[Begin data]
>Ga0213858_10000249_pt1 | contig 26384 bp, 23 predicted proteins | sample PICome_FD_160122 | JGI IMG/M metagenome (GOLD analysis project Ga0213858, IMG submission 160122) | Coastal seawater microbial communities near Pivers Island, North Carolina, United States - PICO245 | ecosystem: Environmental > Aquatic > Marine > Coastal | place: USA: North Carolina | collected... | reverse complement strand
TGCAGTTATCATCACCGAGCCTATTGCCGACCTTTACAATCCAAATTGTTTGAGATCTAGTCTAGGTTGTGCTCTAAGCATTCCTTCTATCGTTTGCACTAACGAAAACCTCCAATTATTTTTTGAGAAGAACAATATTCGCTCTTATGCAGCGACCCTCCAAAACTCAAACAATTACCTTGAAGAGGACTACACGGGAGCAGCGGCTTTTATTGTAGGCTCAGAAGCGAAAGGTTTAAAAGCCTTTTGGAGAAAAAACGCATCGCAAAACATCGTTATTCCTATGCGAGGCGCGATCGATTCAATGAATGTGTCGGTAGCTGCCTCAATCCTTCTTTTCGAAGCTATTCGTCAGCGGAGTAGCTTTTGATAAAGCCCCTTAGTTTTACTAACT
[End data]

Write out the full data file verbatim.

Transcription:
>Ga0213858_10000249_pt1 | contig 26384 bp, 23 predicted proteins | sample PICome_FD_160122 | JGI IMG/M metagenome (GOLD analysis project Ga0213858, IMG submission 160122) | Coastal seawater microbial communities near Pivers Island, North Carolina, United States - PICO245 | ecosystem: Environmental > Aquatic > Marine > Coastal | place: USA: North Carolina | collected... | reverse complement strand
TGCAGTTATCATCACCGAGCCTATTGCCGACCTTTACAATCCAAATTGTTTGAGATCTAGTCTAGGTTGTGCTCTAAGCATTCCTTCTATCGTTTGCACTAACGAAAACCTCCAATTATTTTTTGAGAAGAACAATATTCGCTCTTATGCAGCGACCCTCCAAAACTCAAACAATTACCTTGAAGAGGACTACACGGGAGCAGCGGCTTTTATTGTAGGCTCAGAAGCGAAAGGTTTAAAAGCCTTTTGGAGAAAAAACGCATCGCAAAACATCGTTATTCCTATGCGAGGCGCGATCGATTCAATGAATGTGTCGGTAGCTGCCTCAATCCTTCTTTTCGAAGCTATTCGTCAGCGGAGTAGCTTTTGATAAAGCCCCTTAGTTTTACTAACT